Hydrogen vehicles are the "car of the future," and probably always will be. There are two types of hydrogen cars. Hydrogen fuel cell vehicles (FCVs) are EVs, but instead of getting their electricity from batteries charged from the grid, they get their power from fuel cells using hydrogen as the energy carrier. The tricky question is, where does the hydrogen come from?
FCVs use four times as much electricity on a per-mile basis as a battery EV if the hydrogen is obtained through the process called electrolysis. So, you would need four times the number of solar panels to go the same distance as you would in a battery EV.FCVs are 40% less efficient than battery EVs if the hydrogen is obtained through reformation of hydrocarbon fuels (mainly from natural gas), and this process releases significant quantities of CO2 into the atmosphere. FCVs have many difficult and expensive engineering challenges to solve before they will ever be widely available, and even then, the energy required per mile will probably still be substantially higher than for battery EVs.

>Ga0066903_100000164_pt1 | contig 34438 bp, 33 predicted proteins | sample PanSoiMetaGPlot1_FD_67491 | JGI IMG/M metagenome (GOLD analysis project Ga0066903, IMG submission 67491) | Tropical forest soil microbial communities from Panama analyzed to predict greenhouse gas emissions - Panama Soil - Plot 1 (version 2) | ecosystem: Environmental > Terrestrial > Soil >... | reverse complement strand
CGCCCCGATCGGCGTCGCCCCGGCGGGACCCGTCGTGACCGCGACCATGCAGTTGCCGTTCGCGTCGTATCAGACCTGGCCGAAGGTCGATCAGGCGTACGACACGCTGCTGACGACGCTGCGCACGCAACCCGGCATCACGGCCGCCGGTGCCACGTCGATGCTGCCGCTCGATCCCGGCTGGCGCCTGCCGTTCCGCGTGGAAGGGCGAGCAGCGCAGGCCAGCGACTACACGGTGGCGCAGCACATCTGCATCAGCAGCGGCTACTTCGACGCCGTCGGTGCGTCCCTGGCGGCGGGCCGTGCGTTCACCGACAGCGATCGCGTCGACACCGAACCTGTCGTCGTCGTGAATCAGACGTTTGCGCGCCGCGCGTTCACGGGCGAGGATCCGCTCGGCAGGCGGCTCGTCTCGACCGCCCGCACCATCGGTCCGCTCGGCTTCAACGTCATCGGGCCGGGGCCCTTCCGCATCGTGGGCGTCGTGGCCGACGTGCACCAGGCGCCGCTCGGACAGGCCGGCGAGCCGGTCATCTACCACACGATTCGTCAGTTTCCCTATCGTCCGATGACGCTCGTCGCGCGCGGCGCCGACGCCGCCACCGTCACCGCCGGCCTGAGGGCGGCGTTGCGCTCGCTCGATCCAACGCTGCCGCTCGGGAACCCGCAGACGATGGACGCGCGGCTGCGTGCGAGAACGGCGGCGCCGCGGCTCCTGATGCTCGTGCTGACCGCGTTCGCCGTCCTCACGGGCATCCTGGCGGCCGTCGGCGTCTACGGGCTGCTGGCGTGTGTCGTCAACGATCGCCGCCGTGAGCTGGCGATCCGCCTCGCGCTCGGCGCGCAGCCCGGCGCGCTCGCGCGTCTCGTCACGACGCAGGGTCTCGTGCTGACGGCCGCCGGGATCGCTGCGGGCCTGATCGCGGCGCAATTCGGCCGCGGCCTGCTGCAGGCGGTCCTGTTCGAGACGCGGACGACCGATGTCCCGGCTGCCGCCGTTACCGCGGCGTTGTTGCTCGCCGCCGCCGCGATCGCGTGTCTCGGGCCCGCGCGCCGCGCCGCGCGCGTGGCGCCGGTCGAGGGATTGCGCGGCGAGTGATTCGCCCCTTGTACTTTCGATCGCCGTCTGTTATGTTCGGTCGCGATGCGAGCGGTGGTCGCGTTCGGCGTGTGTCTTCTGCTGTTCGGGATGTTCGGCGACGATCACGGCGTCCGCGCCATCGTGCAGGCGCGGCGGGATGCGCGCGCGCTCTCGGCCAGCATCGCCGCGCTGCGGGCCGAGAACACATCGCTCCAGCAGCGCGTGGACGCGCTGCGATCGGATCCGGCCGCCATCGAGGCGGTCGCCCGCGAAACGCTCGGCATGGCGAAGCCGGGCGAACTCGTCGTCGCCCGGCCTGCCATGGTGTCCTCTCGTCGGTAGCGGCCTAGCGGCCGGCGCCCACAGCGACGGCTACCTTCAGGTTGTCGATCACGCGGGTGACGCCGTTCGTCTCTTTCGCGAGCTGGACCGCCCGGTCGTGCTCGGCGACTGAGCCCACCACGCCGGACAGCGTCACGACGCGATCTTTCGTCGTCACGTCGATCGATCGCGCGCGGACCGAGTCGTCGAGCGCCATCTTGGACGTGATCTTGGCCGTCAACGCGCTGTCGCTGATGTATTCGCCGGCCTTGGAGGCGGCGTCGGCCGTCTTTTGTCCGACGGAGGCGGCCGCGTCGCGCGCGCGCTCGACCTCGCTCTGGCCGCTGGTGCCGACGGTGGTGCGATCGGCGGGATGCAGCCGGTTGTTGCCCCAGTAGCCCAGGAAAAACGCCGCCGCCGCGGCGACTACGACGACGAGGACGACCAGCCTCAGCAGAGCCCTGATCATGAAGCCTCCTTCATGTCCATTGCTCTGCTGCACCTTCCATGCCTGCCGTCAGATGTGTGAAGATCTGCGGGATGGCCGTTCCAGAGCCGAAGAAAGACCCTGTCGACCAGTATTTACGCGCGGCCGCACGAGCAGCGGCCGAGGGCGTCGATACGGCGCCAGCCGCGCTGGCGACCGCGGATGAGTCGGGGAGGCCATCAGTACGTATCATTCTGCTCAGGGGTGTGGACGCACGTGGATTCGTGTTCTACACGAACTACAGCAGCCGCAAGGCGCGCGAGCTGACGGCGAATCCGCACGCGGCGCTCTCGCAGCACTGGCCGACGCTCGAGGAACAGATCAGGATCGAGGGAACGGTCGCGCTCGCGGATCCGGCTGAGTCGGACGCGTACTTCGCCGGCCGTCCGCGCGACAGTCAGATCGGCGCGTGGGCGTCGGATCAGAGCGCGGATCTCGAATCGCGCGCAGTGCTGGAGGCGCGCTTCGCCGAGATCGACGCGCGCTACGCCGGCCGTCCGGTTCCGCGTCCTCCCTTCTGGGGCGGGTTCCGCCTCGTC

Alternatively, internal combustion engines (ICEs) can be made to burn hydrogen instead of gasoline. Even these fairly simple conversions are expensive, and the energy required is, again, much higher per mile than with EVs. In addition, ICE hydrogen-burning (H2) cars still have some emissions and cannot be considered zero-emission vehicles.
And then there's the question of infrastructure for refueling. The electrical grid already exists for plug-in vehicles, but building a hydrogen refueling network would cost billions of dollars, assuming that safety problems with transporting and storing hydrogen can be solved..
The bottom line is that there is no advantage to using FCVs or H2 ICE technologies over battery EVs. See Joseph Romm's excellent book The Hype About Hydrogen: Fact and Fiction in the Race to Save the Climate. Read more: Lisa Zyga - Physorg.com | Ulf Bossel - European Union Fuel Cell Forum